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Clos Vougeot Louis Jadot 2012 (3L)
93 Points, Neal Martin, Robert Parker's Wine Advocate: "Tasted blind at the annual "Burgfest" tasting in Beaune. The 2012 Clos de Vougeot Grand Cru from Louis Jadot has a lifted, licorice-tinged bouquet with plenty of guts to it. There aromatics do not hold back. The palate is medium-bodied with chewy tannin, dense black fruit with a structured finish that does not quite deliver the complexity the aromatics suggest at first, but with aeration, manifests subtle nuances and fine mineralité. This is a great success for winemaker Frédéric Barnier and his team." 10/15
93-95 Points, Antonio Galloni, Vinous: "The 2012 Clos Vougeot is one of the most impressive of the Grand Crus I tasted at Jadot this year. Powerful, rich and layered, the 2012 has more than enough fruit to balance the tannins. Dark red fruit, scorched earth, chalk and iron are all layered into the supple, racy finish. This is a surprisingly finessed Clos Vougeot. Hints of rose petal and mint add lift on the close. There is so much to admire here." 1/14
92+ Points, Stephen Tanzer, Vinous: "Full red. Perfumed aromas of ripe red berries, red cherry, licorice pastille and flowers. Sappy, savory and a bit youthfully clenched and four-square on the palate, showing a rather austere, medicinal character accentuated by a slightly herbal peppery quality. Today the fruit is kept under wraps by the wine's firm spine of acids and tannins. Revealed a note of maraschino cherry with 48 hours in the recorked bottle but retained its menthol and licorice qualities. This will require patience." 03/15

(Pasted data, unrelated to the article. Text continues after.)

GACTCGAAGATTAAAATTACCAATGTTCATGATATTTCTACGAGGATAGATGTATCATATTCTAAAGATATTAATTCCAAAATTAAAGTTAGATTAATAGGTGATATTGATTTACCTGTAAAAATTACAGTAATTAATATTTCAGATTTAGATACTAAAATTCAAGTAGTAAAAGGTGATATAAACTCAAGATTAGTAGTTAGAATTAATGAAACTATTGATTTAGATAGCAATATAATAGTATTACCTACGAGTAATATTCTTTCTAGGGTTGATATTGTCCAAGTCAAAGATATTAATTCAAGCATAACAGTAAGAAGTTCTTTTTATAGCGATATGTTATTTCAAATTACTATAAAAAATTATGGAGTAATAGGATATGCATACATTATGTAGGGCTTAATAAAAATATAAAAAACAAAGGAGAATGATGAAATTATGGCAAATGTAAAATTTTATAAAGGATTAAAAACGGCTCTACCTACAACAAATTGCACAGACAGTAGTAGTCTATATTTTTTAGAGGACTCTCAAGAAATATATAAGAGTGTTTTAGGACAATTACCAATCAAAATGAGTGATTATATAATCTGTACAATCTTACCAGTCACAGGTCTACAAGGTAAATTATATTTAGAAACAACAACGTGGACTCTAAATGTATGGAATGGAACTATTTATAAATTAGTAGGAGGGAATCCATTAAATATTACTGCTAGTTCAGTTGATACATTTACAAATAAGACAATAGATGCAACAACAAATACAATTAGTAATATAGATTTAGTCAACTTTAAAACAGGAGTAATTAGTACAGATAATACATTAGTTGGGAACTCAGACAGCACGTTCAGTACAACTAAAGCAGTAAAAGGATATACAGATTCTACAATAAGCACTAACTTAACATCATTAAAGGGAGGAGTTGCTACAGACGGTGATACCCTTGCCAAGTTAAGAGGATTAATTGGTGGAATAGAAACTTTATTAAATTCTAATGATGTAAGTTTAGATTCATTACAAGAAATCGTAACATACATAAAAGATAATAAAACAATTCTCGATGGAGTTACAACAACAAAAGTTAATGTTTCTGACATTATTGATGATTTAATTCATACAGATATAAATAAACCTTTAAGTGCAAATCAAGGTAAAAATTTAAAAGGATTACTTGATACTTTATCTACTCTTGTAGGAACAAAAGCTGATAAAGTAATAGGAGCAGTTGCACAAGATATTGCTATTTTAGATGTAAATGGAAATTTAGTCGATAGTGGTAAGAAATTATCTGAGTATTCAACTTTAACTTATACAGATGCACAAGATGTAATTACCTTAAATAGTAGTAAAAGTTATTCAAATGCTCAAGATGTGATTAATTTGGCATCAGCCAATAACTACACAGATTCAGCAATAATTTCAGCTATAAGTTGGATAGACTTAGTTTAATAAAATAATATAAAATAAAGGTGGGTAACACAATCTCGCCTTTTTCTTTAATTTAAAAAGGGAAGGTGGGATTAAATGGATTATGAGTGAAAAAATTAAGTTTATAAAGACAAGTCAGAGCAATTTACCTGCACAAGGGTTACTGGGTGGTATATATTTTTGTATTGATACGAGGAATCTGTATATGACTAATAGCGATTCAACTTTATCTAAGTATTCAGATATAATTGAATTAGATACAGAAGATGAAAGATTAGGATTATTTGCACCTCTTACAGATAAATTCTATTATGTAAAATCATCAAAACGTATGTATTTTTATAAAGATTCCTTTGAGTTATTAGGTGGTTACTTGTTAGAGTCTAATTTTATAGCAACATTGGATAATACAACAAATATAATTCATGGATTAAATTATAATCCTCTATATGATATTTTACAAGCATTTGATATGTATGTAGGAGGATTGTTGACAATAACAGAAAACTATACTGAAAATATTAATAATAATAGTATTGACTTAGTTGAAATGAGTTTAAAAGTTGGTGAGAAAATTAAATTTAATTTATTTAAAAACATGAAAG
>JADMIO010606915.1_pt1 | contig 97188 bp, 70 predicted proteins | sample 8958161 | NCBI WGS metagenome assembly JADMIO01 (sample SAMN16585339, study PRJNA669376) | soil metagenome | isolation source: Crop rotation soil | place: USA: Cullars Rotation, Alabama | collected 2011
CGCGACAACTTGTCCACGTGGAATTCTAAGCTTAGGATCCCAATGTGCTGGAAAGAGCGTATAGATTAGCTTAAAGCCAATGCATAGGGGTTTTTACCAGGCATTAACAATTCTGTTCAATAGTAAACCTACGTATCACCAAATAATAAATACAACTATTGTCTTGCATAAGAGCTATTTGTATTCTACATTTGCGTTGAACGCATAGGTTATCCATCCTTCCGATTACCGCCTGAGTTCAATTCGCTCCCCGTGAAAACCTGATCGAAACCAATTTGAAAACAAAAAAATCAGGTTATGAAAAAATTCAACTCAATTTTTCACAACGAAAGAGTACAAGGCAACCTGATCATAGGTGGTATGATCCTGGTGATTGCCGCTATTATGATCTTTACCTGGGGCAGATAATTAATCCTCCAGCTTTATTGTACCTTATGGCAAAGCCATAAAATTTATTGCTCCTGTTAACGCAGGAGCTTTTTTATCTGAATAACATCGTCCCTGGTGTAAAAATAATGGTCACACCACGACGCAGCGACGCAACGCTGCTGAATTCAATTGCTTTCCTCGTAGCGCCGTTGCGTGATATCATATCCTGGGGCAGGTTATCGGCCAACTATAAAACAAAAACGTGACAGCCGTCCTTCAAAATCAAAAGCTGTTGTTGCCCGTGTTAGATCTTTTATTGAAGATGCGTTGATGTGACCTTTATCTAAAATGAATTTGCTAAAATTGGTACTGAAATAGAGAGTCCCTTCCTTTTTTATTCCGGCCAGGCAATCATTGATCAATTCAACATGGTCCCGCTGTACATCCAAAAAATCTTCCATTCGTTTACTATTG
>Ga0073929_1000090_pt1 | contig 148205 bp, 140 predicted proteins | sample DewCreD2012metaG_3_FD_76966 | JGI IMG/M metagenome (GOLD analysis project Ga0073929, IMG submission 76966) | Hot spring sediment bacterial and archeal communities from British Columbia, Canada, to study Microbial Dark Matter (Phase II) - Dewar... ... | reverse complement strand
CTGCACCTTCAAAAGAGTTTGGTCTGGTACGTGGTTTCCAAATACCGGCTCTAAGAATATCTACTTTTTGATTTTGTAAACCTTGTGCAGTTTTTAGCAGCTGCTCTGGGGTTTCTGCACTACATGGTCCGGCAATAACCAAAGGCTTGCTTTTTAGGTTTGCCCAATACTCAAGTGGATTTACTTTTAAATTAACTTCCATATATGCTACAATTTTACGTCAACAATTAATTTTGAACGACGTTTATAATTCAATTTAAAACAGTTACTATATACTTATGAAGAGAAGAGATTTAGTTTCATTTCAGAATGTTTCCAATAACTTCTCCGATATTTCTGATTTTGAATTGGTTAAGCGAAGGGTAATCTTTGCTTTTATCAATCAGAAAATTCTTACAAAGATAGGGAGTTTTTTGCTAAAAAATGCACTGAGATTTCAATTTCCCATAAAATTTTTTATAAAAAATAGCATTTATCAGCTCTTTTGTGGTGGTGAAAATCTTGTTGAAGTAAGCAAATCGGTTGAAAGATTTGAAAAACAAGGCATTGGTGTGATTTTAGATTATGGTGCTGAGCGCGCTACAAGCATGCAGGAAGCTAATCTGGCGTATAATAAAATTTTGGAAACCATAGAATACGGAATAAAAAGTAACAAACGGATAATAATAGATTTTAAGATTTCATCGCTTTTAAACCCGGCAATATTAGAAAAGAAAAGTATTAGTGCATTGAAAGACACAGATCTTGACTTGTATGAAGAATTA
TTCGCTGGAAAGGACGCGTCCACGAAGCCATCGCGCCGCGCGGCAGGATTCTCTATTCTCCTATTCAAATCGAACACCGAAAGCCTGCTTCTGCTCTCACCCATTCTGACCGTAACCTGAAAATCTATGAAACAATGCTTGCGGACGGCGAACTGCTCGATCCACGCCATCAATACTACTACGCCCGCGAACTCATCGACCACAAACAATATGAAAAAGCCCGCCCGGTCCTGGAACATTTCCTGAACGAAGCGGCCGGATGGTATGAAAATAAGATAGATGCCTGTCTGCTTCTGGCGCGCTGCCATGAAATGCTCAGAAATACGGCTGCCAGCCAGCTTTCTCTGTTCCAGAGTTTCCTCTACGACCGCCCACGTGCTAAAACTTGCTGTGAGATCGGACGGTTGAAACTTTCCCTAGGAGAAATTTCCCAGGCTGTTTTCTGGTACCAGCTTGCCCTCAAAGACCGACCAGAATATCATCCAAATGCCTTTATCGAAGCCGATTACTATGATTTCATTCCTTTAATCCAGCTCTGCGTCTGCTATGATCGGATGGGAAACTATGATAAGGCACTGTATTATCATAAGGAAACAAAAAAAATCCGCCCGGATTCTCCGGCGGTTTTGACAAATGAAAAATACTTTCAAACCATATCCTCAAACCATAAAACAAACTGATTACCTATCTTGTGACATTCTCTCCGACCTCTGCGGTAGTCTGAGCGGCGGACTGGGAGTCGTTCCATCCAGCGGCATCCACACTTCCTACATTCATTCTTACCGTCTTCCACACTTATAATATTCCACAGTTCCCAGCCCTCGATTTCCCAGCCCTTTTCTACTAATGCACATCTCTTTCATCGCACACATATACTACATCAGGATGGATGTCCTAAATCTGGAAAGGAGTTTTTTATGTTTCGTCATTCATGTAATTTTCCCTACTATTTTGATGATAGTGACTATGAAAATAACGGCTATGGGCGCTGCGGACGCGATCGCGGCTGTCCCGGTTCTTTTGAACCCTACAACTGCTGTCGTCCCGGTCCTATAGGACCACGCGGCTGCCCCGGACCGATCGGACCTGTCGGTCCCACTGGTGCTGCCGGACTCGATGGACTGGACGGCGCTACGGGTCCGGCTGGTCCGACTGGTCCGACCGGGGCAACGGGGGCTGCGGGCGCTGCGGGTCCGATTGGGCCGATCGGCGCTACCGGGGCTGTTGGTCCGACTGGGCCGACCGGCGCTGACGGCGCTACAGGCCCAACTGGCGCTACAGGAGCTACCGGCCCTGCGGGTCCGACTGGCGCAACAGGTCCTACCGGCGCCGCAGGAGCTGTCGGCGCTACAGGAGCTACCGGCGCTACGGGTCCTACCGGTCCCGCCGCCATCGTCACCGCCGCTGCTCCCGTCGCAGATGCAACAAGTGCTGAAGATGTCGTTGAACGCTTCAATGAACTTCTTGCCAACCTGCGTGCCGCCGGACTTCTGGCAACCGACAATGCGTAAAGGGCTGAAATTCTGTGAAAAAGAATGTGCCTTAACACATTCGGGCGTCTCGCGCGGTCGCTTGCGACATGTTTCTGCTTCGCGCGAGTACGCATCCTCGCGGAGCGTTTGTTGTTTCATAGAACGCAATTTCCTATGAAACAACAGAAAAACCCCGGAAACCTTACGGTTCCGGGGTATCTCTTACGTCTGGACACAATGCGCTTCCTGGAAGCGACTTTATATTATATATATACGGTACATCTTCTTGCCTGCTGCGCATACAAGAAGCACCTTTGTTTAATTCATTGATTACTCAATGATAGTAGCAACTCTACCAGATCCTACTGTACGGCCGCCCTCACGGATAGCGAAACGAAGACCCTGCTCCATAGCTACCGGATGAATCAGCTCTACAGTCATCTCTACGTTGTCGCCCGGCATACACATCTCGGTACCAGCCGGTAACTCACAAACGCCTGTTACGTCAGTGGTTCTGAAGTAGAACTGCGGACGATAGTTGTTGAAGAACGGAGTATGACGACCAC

93 Points, Allen Meadows, Burghound: "A brooding and almost completely inexpressive nose reveals the barest glimpses of dark berry fruit as it fights with the very prominent toasty wood. The round and very supple big-bodied flavors possess good mid-palate concentration as well as fine size, weight and power before terminating in a velvety, delicious and youthfully austere finish where the wood telegraphed by the nose reappears. This exceptionally primary effort will require long-term cellaring to be at its absolute peak. Note that I would not suggest this as a good candidate to enjoy young as the wood is presently annoying even though the density is such that my rating implicitly assumes that it will eventually be absorbed." 04/15 Issue #58